Spirit and Covenant
In the Letter to the Galatians, the Apostle Paul links the “Promise of the Spirit” to the “blessing of Abraham,” the covenant promise that God would bless the Gentile nations in the Patriarch, namely, the Gift of the Spirit received by the Galatians “through a hearing of faith” rather than “from the works of the Torah.” Thus, the bestowal of the Baptism of the Spirit is in fulfillment of the Abrahamic covenant.
When concluding his sermon on the Day of Pentecost, Peter also connected the Gift to the “blessing” of all the nations promised to Abraham – “For the promise is for you, and to your children and to all that are afar off, even as many as the Lord our God shall call” - (Acts 2:38-39).
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Hence, the outpouring of the Spirit on the 120 disciples gathered in prayer on that day in Jerusalem was in fulfillment of what God had promised to Abraham - (Genesis 12:1-3, 17:7, Acts 2:1-4).
However, Israel failed to live up to the requirements of the covenant. Though the nation swore to keep “all the words which Yahweh has spoken,” history attests to its failure to do so, though the Israelites could not meet its righteous requirements since they did not possess the Spirit - (Exodus 24:1-8, Numbers 11:1-15).
The Mosaic legislation anticipated Israel’s failure and the need for something more. After predicting the dispersal of the nation, Yahweh promised that after Israel truly repented, she would “return to me and obey my voice with all your heart and soul.”
On that glorious day, He would gather the people from all nations and “circumcise their heart and the heart of their seed to love Yahweh your God with all their heart” - (Deuteronomy 30:1-6).
The themes of renewal and the circumcision of the heart were taken up by the prophet Jeremiah. The day was coming when Yahweh would “make a new covenant with the house of Israel and the house of Judah,” But NOT a covenant like the one He made with the nation’s forefathers – (Jeremiah 31:31-34).
He would provide the New Covenant in which His Spirit would write His laws on the hearts of His people. Thus, the circumcision of the heart foreseen by Moses would be actualized in the “New Covenant” prophesied in the Book of Jeremiah.
The New Testament applies this promise to the covenant inaugurated by the death and resurrection of Jesus. Likewise, the prophet Ezekiel employed the same theme, but he added the essential element of the Spirit - (Hebrews 8:6-12):
- (Ezekiel 36:24-28) – “Therefore will I take you from among the nations, and gather you out of all the lands, and will bring you upon your own soil… And I will give you a new heart, and a new spirit will I put within you, and I will take away the heart of stone of your flesh and give you a heart of flesh, and my spirit will I put within you and will cause that in my statutes you shall walk, and my regulations you shall observe and do.”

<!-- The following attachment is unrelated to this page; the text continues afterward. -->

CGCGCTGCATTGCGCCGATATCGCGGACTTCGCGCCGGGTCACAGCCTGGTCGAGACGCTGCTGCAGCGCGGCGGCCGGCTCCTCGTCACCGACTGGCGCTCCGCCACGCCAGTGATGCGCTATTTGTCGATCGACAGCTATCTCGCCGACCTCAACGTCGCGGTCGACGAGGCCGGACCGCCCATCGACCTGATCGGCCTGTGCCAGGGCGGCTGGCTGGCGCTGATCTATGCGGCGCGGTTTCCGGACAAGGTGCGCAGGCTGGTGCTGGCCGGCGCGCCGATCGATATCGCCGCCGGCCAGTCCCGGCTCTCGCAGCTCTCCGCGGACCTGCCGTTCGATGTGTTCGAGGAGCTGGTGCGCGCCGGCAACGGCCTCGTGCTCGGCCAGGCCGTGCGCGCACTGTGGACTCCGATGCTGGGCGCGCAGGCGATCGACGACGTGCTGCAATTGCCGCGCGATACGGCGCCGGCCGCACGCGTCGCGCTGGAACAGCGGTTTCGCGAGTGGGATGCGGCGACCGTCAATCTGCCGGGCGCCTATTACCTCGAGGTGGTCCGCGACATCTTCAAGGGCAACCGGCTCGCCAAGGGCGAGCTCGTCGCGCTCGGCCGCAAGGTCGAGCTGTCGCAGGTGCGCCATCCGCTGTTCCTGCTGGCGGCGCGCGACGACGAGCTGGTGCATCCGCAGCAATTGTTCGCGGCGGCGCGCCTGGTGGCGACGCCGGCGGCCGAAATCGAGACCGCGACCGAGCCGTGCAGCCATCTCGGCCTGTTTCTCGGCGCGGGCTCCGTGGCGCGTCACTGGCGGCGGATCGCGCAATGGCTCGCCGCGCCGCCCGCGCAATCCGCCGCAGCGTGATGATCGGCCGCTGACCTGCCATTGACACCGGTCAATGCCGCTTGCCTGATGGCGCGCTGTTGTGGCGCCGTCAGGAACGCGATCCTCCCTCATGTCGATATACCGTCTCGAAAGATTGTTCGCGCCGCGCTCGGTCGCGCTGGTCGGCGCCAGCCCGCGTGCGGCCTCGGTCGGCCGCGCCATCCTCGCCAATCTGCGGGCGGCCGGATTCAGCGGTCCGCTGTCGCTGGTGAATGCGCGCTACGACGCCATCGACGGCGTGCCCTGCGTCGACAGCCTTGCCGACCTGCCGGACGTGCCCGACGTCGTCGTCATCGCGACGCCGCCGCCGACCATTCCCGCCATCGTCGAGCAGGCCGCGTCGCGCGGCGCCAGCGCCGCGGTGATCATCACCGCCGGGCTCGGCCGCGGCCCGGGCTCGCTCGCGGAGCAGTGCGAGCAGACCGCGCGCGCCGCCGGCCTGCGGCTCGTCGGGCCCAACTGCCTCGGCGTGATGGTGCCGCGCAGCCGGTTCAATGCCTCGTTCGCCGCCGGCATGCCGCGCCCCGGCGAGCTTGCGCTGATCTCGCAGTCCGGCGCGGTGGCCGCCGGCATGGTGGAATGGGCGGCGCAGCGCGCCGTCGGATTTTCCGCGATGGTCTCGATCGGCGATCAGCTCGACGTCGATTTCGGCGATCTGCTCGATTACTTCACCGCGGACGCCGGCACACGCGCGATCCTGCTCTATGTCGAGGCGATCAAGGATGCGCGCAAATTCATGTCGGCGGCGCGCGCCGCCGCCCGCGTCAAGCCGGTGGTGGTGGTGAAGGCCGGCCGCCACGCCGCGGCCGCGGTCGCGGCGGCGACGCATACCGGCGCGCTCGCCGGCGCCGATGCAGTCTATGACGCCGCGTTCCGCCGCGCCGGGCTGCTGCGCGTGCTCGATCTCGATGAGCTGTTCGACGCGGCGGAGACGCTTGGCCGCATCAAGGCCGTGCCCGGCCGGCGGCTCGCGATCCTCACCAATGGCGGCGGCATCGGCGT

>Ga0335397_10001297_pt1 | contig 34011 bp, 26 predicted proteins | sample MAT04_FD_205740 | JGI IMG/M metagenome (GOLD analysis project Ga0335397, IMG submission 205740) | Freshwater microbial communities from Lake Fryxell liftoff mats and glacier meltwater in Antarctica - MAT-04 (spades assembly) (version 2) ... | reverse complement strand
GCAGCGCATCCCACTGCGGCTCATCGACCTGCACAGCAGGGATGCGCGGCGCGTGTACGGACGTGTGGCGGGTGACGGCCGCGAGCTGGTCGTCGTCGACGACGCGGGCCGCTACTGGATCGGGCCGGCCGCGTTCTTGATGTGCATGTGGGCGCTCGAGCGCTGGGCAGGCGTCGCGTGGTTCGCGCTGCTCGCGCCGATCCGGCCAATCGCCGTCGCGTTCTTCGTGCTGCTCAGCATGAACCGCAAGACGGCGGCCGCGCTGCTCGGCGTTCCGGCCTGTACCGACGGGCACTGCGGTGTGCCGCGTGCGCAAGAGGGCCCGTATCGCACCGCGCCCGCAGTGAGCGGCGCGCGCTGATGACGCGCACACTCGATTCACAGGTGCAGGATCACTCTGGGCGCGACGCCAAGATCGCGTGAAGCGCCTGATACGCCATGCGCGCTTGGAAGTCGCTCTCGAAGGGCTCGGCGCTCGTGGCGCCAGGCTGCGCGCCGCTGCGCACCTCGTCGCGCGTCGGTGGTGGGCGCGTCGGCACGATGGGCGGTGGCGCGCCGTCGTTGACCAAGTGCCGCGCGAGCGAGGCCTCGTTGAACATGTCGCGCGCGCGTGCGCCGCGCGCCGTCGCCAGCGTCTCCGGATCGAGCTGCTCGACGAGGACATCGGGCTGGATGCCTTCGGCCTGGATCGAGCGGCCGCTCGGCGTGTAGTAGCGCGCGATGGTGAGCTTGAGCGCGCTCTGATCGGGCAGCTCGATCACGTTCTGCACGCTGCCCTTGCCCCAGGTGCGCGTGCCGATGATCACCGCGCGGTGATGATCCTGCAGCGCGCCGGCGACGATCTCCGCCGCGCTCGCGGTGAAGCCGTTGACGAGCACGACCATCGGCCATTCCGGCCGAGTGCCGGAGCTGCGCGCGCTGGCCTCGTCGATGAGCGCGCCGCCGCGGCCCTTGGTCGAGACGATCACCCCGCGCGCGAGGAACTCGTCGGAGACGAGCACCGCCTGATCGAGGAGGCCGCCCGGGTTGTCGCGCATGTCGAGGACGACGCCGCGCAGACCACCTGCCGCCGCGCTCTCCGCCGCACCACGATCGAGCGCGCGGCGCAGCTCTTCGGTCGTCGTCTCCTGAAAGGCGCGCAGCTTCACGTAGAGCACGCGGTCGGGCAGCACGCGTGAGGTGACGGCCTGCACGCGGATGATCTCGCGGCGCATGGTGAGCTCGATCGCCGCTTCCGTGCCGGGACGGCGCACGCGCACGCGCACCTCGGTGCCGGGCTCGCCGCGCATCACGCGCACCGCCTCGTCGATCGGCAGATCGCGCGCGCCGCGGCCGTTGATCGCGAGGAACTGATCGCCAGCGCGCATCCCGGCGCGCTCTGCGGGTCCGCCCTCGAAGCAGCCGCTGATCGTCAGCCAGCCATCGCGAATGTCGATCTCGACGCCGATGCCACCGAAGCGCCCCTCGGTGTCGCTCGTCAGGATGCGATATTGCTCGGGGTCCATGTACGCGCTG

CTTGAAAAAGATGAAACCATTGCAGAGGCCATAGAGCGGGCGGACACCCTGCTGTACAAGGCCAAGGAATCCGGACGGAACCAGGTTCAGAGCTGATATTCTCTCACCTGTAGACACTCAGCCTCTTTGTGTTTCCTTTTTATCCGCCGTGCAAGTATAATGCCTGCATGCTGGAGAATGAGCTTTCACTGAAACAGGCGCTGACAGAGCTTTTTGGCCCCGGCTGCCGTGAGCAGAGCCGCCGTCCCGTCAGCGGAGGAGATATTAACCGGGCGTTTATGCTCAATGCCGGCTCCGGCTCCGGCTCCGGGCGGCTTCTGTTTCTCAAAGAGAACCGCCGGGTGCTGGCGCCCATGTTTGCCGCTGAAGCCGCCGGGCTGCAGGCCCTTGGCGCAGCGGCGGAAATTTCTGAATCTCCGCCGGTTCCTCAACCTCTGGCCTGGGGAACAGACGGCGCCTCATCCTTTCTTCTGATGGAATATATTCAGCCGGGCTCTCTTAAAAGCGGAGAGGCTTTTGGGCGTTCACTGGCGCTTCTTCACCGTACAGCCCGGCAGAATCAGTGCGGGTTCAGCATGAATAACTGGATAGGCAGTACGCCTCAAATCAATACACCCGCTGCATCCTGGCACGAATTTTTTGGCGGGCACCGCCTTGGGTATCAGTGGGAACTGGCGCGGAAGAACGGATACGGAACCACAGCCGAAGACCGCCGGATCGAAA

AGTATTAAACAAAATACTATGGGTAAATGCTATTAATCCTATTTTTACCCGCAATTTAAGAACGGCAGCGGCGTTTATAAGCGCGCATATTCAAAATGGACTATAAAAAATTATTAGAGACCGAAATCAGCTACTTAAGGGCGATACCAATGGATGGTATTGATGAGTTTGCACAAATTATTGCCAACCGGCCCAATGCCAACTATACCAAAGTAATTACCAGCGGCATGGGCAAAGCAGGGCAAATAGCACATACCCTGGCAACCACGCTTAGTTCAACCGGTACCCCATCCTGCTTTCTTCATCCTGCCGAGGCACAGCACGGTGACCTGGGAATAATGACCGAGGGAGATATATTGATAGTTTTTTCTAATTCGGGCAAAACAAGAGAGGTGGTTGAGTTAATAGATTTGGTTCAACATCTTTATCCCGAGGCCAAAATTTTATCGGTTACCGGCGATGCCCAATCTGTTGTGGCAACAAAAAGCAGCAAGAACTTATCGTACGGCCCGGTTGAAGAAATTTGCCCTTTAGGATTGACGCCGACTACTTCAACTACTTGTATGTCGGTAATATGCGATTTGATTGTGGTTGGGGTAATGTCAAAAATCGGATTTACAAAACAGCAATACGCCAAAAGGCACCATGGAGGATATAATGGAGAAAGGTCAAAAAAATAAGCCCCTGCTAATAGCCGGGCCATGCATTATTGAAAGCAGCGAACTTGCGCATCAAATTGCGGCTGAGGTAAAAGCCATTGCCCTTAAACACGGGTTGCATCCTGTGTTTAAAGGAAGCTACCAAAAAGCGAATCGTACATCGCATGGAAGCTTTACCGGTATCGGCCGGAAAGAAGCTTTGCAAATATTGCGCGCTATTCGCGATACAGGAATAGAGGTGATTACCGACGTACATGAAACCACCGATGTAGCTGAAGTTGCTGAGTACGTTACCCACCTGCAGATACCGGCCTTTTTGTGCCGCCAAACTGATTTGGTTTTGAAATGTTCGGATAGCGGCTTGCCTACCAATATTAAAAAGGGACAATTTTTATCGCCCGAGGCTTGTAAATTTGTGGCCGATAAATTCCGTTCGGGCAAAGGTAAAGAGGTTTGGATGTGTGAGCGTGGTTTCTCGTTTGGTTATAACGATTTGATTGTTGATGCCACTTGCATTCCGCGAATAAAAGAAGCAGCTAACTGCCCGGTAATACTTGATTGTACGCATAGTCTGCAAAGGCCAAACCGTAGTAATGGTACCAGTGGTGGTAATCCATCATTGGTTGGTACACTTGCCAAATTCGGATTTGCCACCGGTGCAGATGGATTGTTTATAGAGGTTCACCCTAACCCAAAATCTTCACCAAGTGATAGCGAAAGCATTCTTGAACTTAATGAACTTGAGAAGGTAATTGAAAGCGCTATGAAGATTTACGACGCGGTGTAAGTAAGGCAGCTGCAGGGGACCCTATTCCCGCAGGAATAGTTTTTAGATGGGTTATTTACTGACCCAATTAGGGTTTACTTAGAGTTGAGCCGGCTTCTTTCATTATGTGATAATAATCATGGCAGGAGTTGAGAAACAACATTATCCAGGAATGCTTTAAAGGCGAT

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The Book of Ezekiel combines the promises of the New Covenant, the Spirit, and the circumcised heart. Centuries later, Paul applied these same promises to the Assembly in Corinth:
- (2 Corinthians 3:1-6) – “You are our letter, inscribed in our hearts, noted and read by all men, manifesting yourselves that you are a letter of Christ, ministered by us, inscribed, not with ink, but with the Spirit of a Living God; not in tablets of stone, but in tablets which are hearts of flesh… Not that of our own selves sufficient are we to reckon anything as of ourselves, but our sufficiency is of God, who also has made us sufficient to be ministers of the new covenant, not of the letter, but of the spirit, for the letter kills, but the Spirit makes alive.”
The prophecies in Jeremiah and Ezekiel pointed to the centrality of the Spirit in the New Covenant community. With the resurrection and ascension of Jesus, the long-awaited New Covenant and the Gift of the Spirit arrived among God’s people.
Moreover, especially in Paul’s letters, the connection of the Spirit to the Abrahamic covenant and the “New Covenant” illustrates the continuity of what God is doing in His Church and among the nations with His promises to Abraham, and with His redemptive purposes for the nation of Israel.
Thus, the founding of the Church and the Gift of the Spirit were not unforeseen interim stages or necessary detours in the redemptive plan of God, but vital parts of His covenant from the very beginning.
The Abrahamic covenant finds its fulfillment in Jesus of Nazareth and the new people of God founded by him, a community composed of Jewish and Gentile believers who are filled with the Holy Spirit.